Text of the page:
Method Decorators
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This module looks at what decorators are and how you can use them in your TypeScript applications.

Learning Objectives

The objectives of this module are to provide you with an understanding of:

  • What simple decorators and decorator factories are
  • How to create Class Decorators
  • How to create Method Decorators
  • How to create Property Decorators
  • How to create Accessor Decorators

Intended Audience

This learning path is aimed at all who wish to learn how to use TypeScript


It is essential you understand the face of contemporary web development to attend this course. You should have a good working knowledge of Javascript. Please note: Before attending this class delegates must have a Microsoft account (signing up for one is free).


We welcome all feedback and suggestions - please contact us at to let us know what you think.


As well as decorating a whole class, we can decorate methods inside one. A method decorator can be used just before the declaration of a method in a class. They're applied to the property descriptor of the method, and like a class you can use it to observe, modify, or replace a method definition.

Method decorator expressions are called with three arguments. The first is the prototype of the class for an instance method or the constructor for a static method. The second is the name of the method. And the third is the property descriptor for the method. The property descriptor will be set by any value returned by the decorator.

The code we have ensures that a method of a class cannot be accidentally overwritten by making it read only. This is done by setting the enumerable and writable property descriptors to false. These are true by default. Read-only decorator takes a target, a method name, and a descriptor as arguments.

It then sets the writable and enumerable properties of the method to false, meaning it can't be changed by other code. In the class we decorate the sayHello method with the read-only decorator. When we have an instance of the class, we can call the method. But if we try and change the method by reassigning it, we'll get a runtime error.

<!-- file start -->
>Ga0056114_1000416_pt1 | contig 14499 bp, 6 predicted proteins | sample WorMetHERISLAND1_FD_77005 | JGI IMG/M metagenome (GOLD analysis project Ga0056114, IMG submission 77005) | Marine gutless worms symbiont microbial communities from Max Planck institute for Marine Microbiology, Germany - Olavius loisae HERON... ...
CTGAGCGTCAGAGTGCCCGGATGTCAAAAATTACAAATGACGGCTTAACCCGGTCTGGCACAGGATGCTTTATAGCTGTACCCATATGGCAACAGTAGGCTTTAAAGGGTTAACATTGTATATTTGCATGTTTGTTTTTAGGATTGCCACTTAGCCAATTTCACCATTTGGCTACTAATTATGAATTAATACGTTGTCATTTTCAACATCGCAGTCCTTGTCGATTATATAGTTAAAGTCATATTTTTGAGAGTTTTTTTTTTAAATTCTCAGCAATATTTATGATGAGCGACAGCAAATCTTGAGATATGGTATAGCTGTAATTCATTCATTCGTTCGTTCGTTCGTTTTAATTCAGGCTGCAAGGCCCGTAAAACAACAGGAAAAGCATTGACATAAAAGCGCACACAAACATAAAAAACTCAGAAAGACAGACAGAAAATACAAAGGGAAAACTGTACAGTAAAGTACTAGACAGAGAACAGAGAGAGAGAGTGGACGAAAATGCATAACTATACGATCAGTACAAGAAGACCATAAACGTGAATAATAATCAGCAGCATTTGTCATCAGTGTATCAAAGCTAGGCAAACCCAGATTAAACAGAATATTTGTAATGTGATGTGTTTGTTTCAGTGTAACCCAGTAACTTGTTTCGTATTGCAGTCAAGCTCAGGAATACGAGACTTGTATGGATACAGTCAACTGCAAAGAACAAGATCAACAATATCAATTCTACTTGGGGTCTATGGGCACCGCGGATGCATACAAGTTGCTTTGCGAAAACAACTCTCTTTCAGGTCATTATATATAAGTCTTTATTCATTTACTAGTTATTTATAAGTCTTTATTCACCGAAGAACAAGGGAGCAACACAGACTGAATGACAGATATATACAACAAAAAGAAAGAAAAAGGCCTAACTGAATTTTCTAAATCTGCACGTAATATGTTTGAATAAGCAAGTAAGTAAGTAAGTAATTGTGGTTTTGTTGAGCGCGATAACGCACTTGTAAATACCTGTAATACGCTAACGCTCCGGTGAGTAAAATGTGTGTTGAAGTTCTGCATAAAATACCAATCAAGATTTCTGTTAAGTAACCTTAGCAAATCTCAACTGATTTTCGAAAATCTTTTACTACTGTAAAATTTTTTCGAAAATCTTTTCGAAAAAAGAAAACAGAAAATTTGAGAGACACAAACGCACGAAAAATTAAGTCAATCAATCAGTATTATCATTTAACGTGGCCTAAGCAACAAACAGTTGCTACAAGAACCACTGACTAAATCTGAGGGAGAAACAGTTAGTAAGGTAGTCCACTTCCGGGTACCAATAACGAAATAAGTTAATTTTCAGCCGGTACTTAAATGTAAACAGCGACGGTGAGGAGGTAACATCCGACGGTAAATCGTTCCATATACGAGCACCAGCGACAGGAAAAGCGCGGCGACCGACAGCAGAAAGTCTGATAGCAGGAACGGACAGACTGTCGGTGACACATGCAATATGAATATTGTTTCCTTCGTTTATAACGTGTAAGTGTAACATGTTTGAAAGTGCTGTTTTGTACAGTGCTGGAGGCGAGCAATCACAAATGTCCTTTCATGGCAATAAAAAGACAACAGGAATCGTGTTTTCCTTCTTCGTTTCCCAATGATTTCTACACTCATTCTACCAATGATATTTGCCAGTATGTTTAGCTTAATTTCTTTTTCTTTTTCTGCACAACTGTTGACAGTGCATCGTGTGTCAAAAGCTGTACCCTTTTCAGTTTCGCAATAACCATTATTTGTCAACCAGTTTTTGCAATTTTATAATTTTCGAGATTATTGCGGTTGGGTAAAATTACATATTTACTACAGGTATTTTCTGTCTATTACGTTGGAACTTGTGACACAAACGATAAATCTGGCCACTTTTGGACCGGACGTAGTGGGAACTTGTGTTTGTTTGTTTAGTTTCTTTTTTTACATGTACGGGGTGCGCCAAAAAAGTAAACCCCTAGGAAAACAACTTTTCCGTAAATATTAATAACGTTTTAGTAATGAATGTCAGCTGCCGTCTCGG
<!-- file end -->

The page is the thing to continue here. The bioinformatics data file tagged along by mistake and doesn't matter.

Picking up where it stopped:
The error highlighted on line 13 is because false is not a function, not because we shouldn't be reassigning sayHello. You can see that the compilation error shows this in the console too. We run the file.

As you can see the sayHello method was not changed after the declarations. It still logs out Hello twice. Is it got you here? TypeScript won't pick up on the enumerable era. It happens at runtime.

JavaScript will fail silently, but if you wanted to worry, you need to have strict mode enabled in compilation. We can add the always-strict flag to the end of the compilation then run the JavaScript again. And this time it will fail. For the decorator we could have created a factory here, that would have allowed us to pass in true or false, making the decorator more flexible. 

Each time it is applied to a method, would change whether it's read only or not. The method can have more than one decorator, which will execute when the method is called. Again, this is a fairly simple example we've got here and you can do more with method decorators. Again, we'll direct you towards the documentation and online searches to find out more.


About the Author
Learning Paths

Ed is an Outstanding Trainer in Software Development, with a passion for technology and its uses and holding more than 10 years’ experience.

Previous roles have included being a Delivery Manager, Trainer, ICT teacher, and Head of Department. Ed continues to develop existing and new courses, primarily in web design using: PHP, JavaScript, HTML, CSS, SQL, and OOP (Java), Programming Foundations (Python), and DevOps (Git, CI/CD, etc). Ed describes himself as practically minded, a quick learner, and a problem solver who pays great attention to detail. 

Ed’s specialist area is training in Emerging Technologies, within Web Development. Ed mainly delivers courses in JavaScript covering vanilla JS, ES2015+, TypeScript, Angular, and React (the latter is authored by Ed) and has delivered on behalf of Google for PWAs. Ed has also developed a new suite of PHP courses and has extensive experience with HTML/CSS and MySQL. 

Ed is responsible for delivering QA’s Programming Foundations course using the Eclipse IDE. His skillset extends into the DevOps sphere, where he is able to deliver courses based around Agile/Scrum practices, version control, and CI/CD.

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